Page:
There are plenty of ‘food cities’ around the world, famed for their attitude to dining, drinking and creating. Some might be home to celebrated Michelin-starred restaurants. Some might lean in to their local cuisine, with all the sounds, sights and smells that entails. Others make their name on vibrant global street food markets, or a thriving independent scene where small venues and producers are doing their own thing. Then there’s beer, wine and coffee, baking and pastries, vegan food and cutting edge cuisine.
So finding a city that offers the lot – somewhere like Leeds – can make or break a trip. There’s a reason the city has gained a reputation as the ‘Foodie Capital of the North’. The city and its people are dedicated to deliciousness like nowhere else, and there are so many ways to eat and drink you’ll be planning your next trip before you step onto the train home.
If you’re planning a foodie trip to the city, we’ve got a few ways you could fill your time – and your plate. And don’t forget that this summer, 10 of the city’s leading hotels are offering an exclusive deal meaning that you can dine and discover for longer. Our Be Our Guest offer gives you a third night for free when you book two – you can find all the details here.
Leeds is a real hot spot for street food - from bustling indoor and outdoor markets, to city centre streets, bars and breweries and even shopping centres. You could easily plan a whole visit dining out entirely on amazing meals picked up from carts, caravans, shacks and stalls with flavours from cuisines the world over.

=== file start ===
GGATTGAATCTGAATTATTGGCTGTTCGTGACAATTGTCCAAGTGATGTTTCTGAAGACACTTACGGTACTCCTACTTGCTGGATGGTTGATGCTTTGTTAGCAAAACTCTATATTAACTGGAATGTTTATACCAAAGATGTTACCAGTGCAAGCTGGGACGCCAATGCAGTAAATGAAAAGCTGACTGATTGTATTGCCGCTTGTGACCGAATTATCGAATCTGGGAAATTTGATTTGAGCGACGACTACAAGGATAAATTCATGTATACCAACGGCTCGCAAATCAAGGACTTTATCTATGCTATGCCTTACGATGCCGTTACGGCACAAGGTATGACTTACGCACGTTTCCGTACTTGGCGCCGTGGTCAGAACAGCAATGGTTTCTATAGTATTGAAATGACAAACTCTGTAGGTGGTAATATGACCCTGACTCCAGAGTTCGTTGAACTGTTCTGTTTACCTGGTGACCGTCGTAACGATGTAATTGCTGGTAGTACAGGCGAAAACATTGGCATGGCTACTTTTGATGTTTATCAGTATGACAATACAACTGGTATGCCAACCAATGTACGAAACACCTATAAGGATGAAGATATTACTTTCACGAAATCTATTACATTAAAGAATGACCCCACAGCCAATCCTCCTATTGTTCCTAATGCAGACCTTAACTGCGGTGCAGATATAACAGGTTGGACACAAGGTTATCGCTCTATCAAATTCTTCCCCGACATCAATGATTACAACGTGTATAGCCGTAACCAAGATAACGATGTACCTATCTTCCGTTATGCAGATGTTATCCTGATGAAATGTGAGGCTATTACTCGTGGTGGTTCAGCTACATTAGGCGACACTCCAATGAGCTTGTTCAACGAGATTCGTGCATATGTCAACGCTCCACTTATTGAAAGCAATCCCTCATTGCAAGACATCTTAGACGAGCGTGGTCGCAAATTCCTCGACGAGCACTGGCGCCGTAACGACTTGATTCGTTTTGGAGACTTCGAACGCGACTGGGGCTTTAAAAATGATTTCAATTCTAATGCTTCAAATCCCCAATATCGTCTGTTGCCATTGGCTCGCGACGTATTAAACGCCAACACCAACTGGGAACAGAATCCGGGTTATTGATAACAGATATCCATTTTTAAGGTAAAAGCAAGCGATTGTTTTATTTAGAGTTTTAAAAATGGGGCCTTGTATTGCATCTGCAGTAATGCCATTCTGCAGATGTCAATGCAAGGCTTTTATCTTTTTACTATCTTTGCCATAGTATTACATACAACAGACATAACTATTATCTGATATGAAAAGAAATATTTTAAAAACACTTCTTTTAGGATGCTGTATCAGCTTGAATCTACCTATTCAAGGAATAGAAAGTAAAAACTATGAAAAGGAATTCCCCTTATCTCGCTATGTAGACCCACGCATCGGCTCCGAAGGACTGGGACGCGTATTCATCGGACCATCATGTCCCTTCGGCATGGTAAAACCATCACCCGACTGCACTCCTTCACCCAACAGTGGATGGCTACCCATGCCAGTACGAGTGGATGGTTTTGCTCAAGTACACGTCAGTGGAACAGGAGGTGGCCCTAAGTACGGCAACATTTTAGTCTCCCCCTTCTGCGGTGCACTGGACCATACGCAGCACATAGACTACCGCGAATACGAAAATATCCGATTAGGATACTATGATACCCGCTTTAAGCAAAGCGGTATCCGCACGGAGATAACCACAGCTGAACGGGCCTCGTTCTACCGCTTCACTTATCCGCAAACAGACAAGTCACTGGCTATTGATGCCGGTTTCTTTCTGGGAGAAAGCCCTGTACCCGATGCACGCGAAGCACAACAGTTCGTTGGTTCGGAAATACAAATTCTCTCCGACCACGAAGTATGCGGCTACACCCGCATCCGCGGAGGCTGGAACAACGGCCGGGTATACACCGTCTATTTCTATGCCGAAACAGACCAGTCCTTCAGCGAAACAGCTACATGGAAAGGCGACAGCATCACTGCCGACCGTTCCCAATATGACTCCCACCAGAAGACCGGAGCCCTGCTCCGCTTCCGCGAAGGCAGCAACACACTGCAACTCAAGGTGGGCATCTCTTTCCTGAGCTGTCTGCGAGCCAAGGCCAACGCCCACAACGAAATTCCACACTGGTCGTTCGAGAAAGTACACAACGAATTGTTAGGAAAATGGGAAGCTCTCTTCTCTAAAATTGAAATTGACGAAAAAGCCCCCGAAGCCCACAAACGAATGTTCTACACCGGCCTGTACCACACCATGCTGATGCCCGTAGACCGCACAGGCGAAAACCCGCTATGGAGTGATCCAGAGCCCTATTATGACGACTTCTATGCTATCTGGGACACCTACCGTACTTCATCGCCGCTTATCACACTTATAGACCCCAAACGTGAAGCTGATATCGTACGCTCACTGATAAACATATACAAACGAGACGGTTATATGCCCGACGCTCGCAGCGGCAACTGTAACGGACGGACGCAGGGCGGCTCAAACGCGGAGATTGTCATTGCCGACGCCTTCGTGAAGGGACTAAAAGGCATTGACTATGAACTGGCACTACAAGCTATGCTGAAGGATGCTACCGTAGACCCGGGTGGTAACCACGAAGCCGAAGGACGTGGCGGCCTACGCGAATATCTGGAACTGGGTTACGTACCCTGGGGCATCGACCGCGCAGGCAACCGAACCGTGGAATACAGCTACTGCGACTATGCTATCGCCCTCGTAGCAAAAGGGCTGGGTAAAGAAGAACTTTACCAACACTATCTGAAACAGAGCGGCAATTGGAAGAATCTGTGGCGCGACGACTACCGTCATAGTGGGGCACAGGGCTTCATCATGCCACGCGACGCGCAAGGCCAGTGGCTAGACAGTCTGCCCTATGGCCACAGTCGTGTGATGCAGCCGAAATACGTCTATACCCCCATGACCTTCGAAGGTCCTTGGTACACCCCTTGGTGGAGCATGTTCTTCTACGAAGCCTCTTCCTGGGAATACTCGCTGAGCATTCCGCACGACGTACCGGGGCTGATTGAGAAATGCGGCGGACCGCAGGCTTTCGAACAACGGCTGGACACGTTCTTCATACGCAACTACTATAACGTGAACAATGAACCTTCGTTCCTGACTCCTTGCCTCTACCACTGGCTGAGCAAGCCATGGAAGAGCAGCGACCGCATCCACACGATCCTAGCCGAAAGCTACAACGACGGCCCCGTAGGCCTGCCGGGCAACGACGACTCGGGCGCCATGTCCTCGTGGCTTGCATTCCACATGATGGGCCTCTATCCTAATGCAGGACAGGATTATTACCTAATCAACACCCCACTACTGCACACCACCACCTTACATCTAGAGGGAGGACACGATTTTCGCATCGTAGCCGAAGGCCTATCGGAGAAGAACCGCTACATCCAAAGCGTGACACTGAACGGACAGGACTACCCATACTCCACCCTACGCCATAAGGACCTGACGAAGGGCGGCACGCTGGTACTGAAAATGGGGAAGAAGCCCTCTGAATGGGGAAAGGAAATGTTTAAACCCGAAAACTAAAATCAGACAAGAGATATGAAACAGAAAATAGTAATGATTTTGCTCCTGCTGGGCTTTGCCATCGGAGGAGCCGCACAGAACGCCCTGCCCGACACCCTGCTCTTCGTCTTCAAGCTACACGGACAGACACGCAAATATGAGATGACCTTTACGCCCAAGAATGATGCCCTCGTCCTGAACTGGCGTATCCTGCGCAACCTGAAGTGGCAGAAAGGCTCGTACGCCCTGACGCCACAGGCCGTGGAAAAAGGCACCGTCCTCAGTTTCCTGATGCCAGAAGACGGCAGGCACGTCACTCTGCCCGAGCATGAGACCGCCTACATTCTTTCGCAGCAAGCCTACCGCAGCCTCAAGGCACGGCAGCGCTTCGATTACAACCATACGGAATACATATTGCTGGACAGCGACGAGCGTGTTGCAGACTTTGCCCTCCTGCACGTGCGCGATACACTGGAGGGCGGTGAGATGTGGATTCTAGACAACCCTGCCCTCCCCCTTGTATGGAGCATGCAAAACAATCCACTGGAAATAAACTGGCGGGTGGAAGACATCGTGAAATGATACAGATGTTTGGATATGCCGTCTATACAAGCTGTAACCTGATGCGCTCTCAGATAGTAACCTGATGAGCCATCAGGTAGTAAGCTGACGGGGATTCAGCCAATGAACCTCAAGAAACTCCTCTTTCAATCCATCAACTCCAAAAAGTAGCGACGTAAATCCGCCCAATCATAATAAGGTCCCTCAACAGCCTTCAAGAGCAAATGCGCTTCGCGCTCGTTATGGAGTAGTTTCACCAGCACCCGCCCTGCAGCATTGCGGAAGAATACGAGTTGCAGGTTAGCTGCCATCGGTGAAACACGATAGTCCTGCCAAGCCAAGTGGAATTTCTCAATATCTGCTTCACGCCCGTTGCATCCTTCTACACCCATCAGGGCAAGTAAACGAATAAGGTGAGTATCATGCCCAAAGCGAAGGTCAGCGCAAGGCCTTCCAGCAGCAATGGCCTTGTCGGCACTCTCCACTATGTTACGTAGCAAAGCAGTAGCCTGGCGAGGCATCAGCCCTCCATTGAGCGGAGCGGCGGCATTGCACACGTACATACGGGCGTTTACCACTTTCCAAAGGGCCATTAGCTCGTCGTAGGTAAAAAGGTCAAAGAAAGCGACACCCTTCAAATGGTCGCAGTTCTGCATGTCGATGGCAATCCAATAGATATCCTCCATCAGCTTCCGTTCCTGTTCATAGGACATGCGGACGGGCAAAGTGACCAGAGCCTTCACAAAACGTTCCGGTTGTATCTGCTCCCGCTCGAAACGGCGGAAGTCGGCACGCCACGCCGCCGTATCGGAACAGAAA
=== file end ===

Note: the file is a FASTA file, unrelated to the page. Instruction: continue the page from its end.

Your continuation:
If you’re out for an evening meal, Chow Down at Temple Arches is a great shout. It’s perfect for outdoor dining, with table service and an eclectic music line-up – with some of the finest street food around too. It’s also just a few minutes from Leeds Train Station’s newly installed southern entrance.
For a family friendly lunch in Leeds, there’s Trinity Kitchen, where a rotating cast of stalls are backed up by some amazing globally-influenced permanent residents. It’s part of Trinity Leeds, so you can combine it with a shopping trip, or a film at the cinema.
The city’s bars and breweries are well served too. It doesn’t get much better than pillowy soft bao buns from Little Bao Boy at the North Brewing Co. Tap, or Assembly Underground, where Slap & Pickle will make you a killer burger.
But it’s not all cuisine from halfway across the world. Leeds’ Kirkgate Market is well worth a visit in its own right, but it’s also home to some pretty awesome street food in the newly refurbished food hall. The multi-award winning Manjit’s Kitchen is a big draw, rivalling any vegetarian restaurant in Leeds, but for a bite from God’s Own County you can’t beat our real gift to the culinary world, the Yorkshire Pudding Wrap.